By Blaze Diamond (El Prado, New Mexico)
In the dawn hours of December 15th, my partner and I filed out the stairwell door. Trees had been blasted open and a grandmother elm uprooted along the acequia, pleated across the dirt road. The morning scissor air was spent bucking limbs and clearing a passage for community members to trek for water. Power outages would roil for another day. Here on the sagebrush steppe, tucked next to the sub-alpine foothills of the Sangre de Cristos, a tornado had touched down. Violence muted by the title, “snow squall,” but no less visceral in the gnawed of rooftops, collapsed structures, and now-boarded windows.
In winter, bees will amass in social globs, even switching positions from “time to time, so that each bee gets a chance in the cozy middle and its turn on the cold outside.” The fallacy that the individual is a separate entity, would harm the entire organism. And this is likely what our bees did, before the winds of climate chaos came, leaving the carnage of hive and comb.
As we all lugged debris — moms, widows, afraid, able-bodied — we belonged to one another for a moment. As Rebecca Solnit says, finding solidarity in disaster. We shed our egos of separatism and found a “we,” without a new normal to grasp towards. All sharing in the will to live.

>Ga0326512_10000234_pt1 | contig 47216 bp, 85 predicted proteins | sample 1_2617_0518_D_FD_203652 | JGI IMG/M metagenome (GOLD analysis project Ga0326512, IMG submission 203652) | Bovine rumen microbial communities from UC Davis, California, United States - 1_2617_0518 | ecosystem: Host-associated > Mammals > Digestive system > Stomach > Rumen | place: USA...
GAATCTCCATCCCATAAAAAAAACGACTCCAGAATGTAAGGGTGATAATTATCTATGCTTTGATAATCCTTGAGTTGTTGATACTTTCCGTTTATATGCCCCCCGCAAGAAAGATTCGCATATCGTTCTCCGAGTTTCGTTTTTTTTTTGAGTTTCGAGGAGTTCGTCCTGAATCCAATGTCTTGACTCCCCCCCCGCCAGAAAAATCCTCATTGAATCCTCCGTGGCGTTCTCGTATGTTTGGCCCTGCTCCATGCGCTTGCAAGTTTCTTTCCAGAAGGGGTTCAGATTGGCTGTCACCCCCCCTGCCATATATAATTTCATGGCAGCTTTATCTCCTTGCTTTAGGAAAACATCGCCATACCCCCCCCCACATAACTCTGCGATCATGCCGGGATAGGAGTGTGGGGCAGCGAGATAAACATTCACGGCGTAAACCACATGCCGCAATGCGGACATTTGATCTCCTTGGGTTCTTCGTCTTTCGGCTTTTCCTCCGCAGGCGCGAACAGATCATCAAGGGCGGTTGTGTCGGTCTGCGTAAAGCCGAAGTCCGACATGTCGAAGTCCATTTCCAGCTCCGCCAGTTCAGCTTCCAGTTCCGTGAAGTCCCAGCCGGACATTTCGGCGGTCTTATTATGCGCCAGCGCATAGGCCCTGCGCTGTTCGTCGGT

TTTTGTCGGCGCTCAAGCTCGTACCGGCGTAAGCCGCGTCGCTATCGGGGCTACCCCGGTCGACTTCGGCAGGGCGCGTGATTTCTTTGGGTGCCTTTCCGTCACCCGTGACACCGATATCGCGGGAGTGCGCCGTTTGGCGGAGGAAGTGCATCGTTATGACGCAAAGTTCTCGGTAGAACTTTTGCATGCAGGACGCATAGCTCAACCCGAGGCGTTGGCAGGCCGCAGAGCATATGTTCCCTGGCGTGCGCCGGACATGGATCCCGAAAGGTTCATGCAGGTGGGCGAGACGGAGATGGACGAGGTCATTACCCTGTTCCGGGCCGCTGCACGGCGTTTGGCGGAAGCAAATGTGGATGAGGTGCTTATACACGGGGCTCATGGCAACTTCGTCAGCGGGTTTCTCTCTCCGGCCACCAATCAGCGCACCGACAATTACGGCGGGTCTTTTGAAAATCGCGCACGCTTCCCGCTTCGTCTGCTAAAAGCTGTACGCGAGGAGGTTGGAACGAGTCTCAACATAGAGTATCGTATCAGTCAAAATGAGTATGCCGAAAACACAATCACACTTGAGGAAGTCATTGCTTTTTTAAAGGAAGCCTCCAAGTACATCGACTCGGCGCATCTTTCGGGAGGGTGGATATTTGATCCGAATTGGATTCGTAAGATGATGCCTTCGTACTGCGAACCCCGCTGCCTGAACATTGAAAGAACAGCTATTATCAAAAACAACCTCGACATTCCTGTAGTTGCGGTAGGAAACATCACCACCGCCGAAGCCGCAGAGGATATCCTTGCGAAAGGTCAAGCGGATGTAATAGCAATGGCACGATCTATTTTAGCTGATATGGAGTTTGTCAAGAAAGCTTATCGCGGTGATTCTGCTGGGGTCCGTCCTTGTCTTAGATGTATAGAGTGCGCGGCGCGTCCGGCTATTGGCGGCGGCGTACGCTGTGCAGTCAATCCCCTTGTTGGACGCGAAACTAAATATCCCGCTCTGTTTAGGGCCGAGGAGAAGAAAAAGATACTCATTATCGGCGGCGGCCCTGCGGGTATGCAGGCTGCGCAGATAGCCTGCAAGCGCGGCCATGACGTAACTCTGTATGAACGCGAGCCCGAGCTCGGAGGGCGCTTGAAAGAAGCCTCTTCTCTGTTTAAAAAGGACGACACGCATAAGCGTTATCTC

The mythos, or storyline, of winter has always been cooperation. Choosing to belong to one another in a season of limits, when we have fewer runaway summers to anticipate because of swelling (un)natural disasters. How can this be a wintering of no-growth and expectant waiting? Not for the phantom snow of a La Niña year, or the preferred inter-governmental action on the climate, or the strategizing of a privatized climate migrant plan. But a wintering to belong and break open? A winter of interdependence.
Dillard, A. (1974). Pilgrim at Tinker Creek. Harper Collins
Blaze Diamond serves as OC’s Rebuilding Local Food Systems Program Coordinator.